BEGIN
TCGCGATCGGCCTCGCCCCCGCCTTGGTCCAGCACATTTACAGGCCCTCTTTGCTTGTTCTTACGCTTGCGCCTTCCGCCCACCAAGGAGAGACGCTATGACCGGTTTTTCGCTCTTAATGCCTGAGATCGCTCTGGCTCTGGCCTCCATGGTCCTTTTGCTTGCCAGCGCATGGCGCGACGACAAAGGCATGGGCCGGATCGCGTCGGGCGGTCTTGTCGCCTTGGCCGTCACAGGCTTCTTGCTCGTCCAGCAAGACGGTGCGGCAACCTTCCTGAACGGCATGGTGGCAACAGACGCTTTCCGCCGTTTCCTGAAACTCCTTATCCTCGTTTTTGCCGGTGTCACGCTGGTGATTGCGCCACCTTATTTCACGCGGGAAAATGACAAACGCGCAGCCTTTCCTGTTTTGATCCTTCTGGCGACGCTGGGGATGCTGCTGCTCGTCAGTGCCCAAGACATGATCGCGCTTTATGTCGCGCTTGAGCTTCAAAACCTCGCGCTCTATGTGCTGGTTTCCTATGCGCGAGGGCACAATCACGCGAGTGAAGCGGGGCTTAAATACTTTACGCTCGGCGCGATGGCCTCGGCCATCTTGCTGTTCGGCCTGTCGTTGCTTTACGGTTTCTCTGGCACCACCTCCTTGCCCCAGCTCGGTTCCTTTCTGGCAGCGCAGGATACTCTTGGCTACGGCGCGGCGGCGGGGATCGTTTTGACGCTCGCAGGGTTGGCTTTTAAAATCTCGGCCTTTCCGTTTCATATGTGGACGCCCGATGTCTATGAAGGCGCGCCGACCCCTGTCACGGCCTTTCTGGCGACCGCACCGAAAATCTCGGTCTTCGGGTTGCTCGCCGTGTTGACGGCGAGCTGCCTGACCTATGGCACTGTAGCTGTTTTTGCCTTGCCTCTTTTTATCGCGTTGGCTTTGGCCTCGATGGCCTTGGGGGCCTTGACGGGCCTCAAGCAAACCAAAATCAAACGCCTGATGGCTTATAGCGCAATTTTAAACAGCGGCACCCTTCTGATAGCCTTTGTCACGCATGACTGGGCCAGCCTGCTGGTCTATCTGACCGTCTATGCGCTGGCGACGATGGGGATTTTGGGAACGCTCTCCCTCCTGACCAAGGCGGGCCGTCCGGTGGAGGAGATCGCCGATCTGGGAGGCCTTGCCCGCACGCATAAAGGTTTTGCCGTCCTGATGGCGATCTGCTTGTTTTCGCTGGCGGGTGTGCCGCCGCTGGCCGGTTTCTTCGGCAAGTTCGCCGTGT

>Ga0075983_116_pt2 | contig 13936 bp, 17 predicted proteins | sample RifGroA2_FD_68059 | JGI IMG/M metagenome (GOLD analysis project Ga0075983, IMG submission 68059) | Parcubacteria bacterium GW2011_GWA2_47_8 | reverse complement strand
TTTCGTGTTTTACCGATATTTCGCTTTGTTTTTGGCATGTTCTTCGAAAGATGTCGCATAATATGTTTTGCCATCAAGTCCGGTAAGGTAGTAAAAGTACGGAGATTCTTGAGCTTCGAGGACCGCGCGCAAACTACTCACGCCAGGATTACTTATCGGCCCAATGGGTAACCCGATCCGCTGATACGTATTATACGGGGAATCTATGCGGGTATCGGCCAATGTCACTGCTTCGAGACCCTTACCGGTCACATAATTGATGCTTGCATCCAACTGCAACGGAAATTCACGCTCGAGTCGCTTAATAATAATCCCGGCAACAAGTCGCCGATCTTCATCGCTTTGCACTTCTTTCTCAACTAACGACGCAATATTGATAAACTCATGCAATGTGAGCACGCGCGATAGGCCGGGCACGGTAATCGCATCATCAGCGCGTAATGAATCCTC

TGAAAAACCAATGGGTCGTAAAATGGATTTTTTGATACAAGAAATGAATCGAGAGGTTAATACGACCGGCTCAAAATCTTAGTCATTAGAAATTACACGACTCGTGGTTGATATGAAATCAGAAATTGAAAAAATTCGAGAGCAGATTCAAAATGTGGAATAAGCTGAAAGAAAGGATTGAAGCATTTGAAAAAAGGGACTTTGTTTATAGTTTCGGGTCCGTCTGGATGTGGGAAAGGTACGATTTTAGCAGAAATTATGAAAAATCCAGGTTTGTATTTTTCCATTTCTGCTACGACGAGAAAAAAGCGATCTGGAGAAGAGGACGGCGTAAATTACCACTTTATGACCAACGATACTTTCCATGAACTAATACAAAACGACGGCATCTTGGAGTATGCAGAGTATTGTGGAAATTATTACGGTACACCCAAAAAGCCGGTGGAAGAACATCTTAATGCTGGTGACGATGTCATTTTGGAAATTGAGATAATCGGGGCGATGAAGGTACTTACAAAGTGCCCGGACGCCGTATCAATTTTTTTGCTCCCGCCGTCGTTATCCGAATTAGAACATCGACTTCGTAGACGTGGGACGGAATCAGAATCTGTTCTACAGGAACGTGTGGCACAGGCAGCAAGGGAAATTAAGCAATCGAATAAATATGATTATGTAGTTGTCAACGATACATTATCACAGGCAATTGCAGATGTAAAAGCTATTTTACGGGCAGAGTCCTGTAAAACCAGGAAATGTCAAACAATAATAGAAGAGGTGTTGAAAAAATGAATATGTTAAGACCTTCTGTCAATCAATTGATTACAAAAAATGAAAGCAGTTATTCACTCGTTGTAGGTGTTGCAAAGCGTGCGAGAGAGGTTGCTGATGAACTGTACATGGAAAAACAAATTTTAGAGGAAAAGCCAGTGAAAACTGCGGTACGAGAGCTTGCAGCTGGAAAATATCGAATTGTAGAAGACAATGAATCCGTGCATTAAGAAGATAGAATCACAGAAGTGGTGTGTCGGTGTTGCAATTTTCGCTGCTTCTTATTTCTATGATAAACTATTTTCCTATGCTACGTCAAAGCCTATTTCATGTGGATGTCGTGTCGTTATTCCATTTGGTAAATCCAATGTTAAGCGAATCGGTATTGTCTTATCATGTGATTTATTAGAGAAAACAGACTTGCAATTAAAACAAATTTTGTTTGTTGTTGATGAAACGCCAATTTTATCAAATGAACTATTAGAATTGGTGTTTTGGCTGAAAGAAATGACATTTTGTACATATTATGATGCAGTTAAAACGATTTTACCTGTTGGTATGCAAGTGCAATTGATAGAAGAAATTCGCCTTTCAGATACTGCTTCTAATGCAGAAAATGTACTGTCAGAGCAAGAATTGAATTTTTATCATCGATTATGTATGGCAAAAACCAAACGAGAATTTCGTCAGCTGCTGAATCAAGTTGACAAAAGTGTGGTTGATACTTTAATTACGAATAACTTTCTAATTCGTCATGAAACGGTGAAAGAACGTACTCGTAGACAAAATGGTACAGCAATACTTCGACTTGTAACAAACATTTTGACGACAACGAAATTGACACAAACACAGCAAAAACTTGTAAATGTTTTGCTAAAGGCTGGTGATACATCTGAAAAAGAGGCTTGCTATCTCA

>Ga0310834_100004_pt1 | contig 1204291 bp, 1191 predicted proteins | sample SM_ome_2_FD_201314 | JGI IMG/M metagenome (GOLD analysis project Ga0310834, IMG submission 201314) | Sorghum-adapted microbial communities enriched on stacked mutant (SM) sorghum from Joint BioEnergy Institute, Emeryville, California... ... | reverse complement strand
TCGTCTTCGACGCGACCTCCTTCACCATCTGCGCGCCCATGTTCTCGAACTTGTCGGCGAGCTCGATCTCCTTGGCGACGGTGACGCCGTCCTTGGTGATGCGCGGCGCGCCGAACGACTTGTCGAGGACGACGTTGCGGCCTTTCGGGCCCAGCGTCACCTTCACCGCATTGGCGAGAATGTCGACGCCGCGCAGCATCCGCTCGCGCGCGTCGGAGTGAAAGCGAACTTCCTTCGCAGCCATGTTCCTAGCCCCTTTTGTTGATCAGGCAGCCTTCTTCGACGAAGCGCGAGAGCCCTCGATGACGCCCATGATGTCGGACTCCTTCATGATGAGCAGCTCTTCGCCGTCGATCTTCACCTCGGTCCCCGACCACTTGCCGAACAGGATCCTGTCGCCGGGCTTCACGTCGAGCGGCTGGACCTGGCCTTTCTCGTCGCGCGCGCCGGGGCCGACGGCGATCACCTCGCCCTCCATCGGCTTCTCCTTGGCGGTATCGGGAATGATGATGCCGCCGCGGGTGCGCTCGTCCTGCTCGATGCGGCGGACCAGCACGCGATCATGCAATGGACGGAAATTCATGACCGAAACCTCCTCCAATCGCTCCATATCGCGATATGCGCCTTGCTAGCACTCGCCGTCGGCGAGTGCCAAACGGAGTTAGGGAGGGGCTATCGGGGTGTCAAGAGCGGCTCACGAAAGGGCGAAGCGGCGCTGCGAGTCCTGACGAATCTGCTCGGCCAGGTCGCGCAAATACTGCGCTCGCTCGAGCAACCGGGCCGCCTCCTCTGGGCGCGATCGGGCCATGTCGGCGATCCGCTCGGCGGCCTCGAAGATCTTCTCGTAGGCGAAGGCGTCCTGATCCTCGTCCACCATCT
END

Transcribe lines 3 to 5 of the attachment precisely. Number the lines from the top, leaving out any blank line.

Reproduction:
TTTCGTGTTTTACCGATATTTCGCTTTGTTTTTGGCATGTTCTTCGAAAGATGTCGCATAATATGTTTTGCCATCAAGTCCGGTAAGGTAGTAAAAGTACGGAGATTCTTGAGCTTCGAGGACCGCGCGCAAACTACTCACGCCAGGATTACTTATCGGCCCAATGGGTAACCCGATCCGCTGATACGTATTATACGGGGAATCTATGCGGGTATCGGCCAATGTCACTGCTTCGAGACCCTTACCGGTCACATAATTGATGCTTGCATCCAACTGCAACGGAAATTCACGCTCGAGTCGCTTAATAATAATCCCGGCAACAAGTCGCCGATCTTCATCGCTTTGCACTTCTTTCTCAACTAACGACGCAATATTGATAAACTCATGCAATGTGAGCACGCGCGATAGGCCGGGCACGGTAATCGCATCATCAGCGCGTAATGAATCCTC

TGAAAAACCAATGGGTCGTAAAATGGATTTTTTGATACAAGAAATGAATCGAGAGGTTAATACGACCGGCTCAAAATCTTAGTCATTAGAAATTACACGACTCGTGGTTGATATGAAATCAGAAATTGAAAAAATTCGAGAGCAGATTCAAAATGTGGAATAAGCTGAAAGAAAGGATTGAAGCATTTGAAAAAAGGGACTTTGTTTATAGTTTCGGGTCCGTCTGGATGTGGGAAAGGTACGATTTTAGCAGAAATTATGAAAAATCCAGGTTTGTATTTTTCCATTTCTGCTACGACGAGAAAAAAGCGATCTGGAGAAGAGGACGGCGTAAATTACCACTTTATGACCAACGATACTTTCCATGAACTAATACAAAACGACGGCATCTTGGAGTATGCAGAGTATTGTGGAAATTATTACGGTACACCCAAAAAGCCGGTGGAAGAACATCTTAATGCTGGTGACGATGTCATTTTGGAAATTGAGATAATCGGGGCGATGAAGGTACTTACAAAGTGCCCGGACGCCGTATCAATTTTTTTGCTCCCGCCGTCGTTATCCGAATTAGAACATCGACTTCGTAGACGTGGGACGGAATCAGAATCTGTTCTACAGGAACGTGTGGCACAGGCAGCAAGGGAAATTAAGCAATCGAATAAATATGATTATGTAGTTGTCAACGATACATTATCACAGGCAATTGCAGATGTAAAAGCTATTTTACGGGCAGAGTCCTGTAAAACCAGGAAATGTCAAACAATAATAGAAGAGGTGTTGAAAAAATGAATATGTTAAGACCTTCTGTCAATCAATTGATTACAAAAAATGAAAGCAGTTATTCACTCGTTGTAGGTGTTGCAAAGCGTGCGAGAGAGGTTGCTGATGAACTGTACATGGAAAAACAAATTTTAGAGGAAAAGCCAGTGAAAACTGCGGTACGAGAGCTTGCAGCTGGAAAATATCGAATTGTAGAAGACAATGAATCCGTGCATTAAGAAGATAGAATCACAGAAGTGGTGTGTCGGTGTTGCAATTTTCGCTGCTTCTTATTTCTATGATAAACTATTTTCCTATGCTACGTCAAAGCCTATTTCATGTGGATGTCGTGTCGTTATTCCATTTGGTAAATCCAATGTTAAGCGAATCGGTATTGTCTTATCATGTGATTTATTAGAGAAAACAGACTTGCAATTAAAACAAATTTTGTTTGTTGTTGATGAAACGCCAATTTTATCAAATGAACTATTAGAATTGGTGTTTTGGCTGAAAGAAATGACATTTTGTACATATTATGATGCAGTTAAAACGATTTTACCTGTTGGTATGCAAGTGCAATTGATAGAAGAAATTCGCCTTTCAGATACTGCTTCTAATGCAGAAAATGTACTGTCAGAGCAAGAATTGAATTTTTATCATCGATTATGTATGGCAAAAACCAAACGAGAATTTCGTCAGCTGCTGAATCAAGTTGACAAAAGTGTGGTTGATACTTTAATTACGAATAACTTTCTAATTCGTCATGAAACGGTGAAAGAACGTACTCGTAGACAAAATGGTACAGCAATACTTCGACTTGTAACAAACATTTTGACGACAACGAAATTGACACAAACACAGCAAAAACTTGTAAATGTTTTGCTAAAGGCTGGTGATACATCTGAAAAAGAGGCTTGCTATCTCA

>Ga0310834_100004_pt1 | contig 1204291 bp, 1191 predicted proteins | sample SM_ome_2_FD_201314 | JGI IMG/M metagenome (GOLD analysis project Ga0310834, IMG submission 201314) | Sorghum-adapted microbial communities enriched on stacked mutant (SM) sorghum from Joint BioEnergy Institute, Emeryville, California... ... | reverse complement strand